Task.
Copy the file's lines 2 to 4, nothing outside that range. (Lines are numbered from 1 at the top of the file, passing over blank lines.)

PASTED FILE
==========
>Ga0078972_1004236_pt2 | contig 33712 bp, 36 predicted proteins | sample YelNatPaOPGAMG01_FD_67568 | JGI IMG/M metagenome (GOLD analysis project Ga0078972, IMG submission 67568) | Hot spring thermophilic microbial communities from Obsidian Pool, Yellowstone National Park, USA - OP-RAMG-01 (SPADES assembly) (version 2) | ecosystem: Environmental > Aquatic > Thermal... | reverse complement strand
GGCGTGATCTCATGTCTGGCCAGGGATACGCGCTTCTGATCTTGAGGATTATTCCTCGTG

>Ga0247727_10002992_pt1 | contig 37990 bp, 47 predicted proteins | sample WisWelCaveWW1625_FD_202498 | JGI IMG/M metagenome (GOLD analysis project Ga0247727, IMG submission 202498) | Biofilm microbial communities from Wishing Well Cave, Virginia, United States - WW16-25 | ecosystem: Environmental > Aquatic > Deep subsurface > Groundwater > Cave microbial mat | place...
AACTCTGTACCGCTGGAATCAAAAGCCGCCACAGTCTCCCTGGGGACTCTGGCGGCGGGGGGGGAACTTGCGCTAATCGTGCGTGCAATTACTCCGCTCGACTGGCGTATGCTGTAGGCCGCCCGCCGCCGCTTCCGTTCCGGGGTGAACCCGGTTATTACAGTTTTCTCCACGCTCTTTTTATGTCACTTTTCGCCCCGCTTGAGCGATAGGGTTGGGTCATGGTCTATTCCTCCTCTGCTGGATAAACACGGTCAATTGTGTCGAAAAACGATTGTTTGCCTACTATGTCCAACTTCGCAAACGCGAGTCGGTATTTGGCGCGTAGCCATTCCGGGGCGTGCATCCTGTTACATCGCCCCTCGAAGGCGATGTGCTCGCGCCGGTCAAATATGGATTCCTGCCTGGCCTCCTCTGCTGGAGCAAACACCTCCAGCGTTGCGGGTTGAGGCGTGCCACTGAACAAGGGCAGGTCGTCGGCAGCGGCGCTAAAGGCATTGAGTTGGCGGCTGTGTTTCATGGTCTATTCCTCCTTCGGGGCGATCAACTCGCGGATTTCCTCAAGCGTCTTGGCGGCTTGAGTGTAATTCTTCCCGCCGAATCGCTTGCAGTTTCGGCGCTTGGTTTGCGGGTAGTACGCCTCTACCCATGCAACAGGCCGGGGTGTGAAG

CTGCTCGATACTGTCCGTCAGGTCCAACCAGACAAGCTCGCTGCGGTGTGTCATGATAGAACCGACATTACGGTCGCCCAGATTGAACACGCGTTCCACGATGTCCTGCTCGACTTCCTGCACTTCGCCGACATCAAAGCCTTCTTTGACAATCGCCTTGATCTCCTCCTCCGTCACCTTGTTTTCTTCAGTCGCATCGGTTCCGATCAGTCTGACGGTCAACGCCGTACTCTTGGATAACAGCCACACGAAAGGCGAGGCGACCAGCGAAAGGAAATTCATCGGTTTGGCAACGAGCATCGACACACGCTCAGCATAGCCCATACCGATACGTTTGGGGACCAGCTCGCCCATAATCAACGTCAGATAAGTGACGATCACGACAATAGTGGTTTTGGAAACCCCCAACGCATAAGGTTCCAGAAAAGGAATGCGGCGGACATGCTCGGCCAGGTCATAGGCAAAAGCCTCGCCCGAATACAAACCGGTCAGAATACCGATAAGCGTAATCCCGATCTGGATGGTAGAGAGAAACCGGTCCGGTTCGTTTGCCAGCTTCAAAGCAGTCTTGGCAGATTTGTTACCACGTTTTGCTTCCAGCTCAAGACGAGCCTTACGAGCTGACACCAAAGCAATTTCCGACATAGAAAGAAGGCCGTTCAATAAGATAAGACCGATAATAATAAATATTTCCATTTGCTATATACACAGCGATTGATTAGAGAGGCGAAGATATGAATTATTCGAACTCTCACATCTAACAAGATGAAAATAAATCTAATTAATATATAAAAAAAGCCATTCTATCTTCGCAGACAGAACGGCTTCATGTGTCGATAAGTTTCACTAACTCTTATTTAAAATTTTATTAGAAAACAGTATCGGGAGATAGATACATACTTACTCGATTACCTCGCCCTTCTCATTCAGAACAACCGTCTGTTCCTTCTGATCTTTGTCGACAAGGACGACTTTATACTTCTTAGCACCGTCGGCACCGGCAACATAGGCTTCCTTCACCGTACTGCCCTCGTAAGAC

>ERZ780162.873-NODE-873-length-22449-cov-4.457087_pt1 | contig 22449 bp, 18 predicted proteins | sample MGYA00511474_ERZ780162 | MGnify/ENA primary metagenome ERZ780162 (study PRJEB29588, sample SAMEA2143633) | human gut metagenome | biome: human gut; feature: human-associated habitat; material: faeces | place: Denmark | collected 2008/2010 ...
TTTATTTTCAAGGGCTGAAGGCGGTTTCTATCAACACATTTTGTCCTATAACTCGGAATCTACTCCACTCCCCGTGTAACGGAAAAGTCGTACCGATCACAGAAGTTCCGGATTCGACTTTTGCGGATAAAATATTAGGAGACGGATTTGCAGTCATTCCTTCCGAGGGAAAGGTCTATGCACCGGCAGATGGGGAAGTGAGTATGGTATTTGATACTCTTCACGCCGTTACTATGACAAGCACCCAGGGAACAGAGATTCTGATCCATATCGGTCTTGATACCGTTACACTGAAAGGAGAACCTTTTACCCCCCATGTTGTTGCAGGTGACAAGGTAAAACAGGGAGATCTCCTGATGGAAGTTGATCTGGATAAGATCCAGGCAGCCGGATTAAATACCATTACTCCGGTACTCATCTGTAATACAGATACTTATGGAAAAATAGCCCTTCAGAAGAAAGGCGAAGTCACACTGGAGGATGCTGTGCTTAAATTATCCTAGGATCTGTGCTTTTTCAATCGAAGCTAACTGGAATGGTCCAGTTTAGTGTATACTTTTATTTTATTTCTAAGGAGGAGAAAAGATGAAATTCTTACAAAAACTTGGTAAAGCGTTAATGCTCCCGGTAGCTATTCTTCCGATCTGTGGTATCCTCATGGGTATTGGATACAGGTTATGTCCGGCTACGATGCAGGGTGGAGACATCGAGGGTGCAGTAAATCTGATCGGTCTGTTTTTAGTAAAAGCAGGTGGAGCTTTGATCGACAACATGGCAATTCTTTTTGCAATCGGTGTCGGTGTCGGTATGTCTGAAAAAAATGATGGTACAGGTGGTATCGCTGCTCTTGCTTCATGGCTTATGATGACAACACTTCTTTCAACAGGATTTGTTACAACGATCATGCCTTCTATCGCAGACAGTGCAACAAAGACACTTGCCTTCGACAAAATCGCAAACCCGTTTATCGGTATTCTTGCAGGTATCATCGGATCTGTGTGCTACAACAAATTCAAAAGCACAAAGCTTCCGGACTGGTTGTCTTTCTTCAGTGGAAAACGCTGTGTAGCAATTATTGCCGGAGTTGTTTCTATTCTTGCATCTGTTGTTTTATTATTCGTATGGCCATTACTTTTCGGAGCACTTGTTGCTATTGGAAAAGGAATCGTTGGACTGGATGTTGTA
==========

GGCGTGATCTCATGTCTGGCCAGGGATACGCGCTTCTGATCTTGAGGATTATTCCTCGTG

>Ga0247727_10002992_pt1 | contig 37990 bp, 47 predicted proteins | sample WisWelCaveWW1625_FD_202498 | JGI IMG/M metagenome (GOLD analysis project Ga0247727, IMG submission 202498) | Biofilm microbial communities from Wishing Well Cave, Virginia, United States - WW16-25 | ecosystem: Environmental > Aquatic > Deep subsurface > Groundwater > Cave microbial mat | place...
AACTCTGTACCGCTGGAATCAAAAGCCGCCACAGTCTCCCTGGGGACTCTGGCGGCGGGGGGGGAACTTGCGCTAATCGTGCGTGCAATTACTCCGCTCGACTGGCGTATGCTGTAGGCCGCCCGCCGCCGCTTCCGTTCCGGGGTGAACCCGGTTATTACAGTTTTCTCCACGCTCTTTTTATGTCACTTTTCGCCCCGCTTGAGCGATAGGGTTGGGTCATGGTCTATTCCTCCTCTGCTGGATAAACACGGTCAATTGTGTCGAAAAACGATTGTTTGCCTACTATGTCCAACTTCGCAAACGCGAGTCGGTATTTGGCGCGTAGCCATTCCGGGGCGTGCATCCTGTTACATCGCCCCTCGAAGGCGATGTGCTCGCGCCGGTCAAATATGGATTCCTGCCTGGCCTCCTCTGCTGGAGCAAACACCTCCAGCGTTGCGGGTTGAGGCGTGCCACTGAACAAGGGCAGGTCGTCGGCAGCGGCGCTAAAGGCATTGAGTTGGCGGCTGTGTTTCATGGTCTATTCCTCCTTCGGGGCGATCAACTCGCGGATTTCCTCAAGCGTCTTGGCGGCTTGAGTGTAATTCTTCCCGCCGAATCGCTTGCAGTTTCGGCGCTTGGTTTGCGGGTAGTACGCCTCTACCCATGCAACAGGCCGGGGTGTGAAG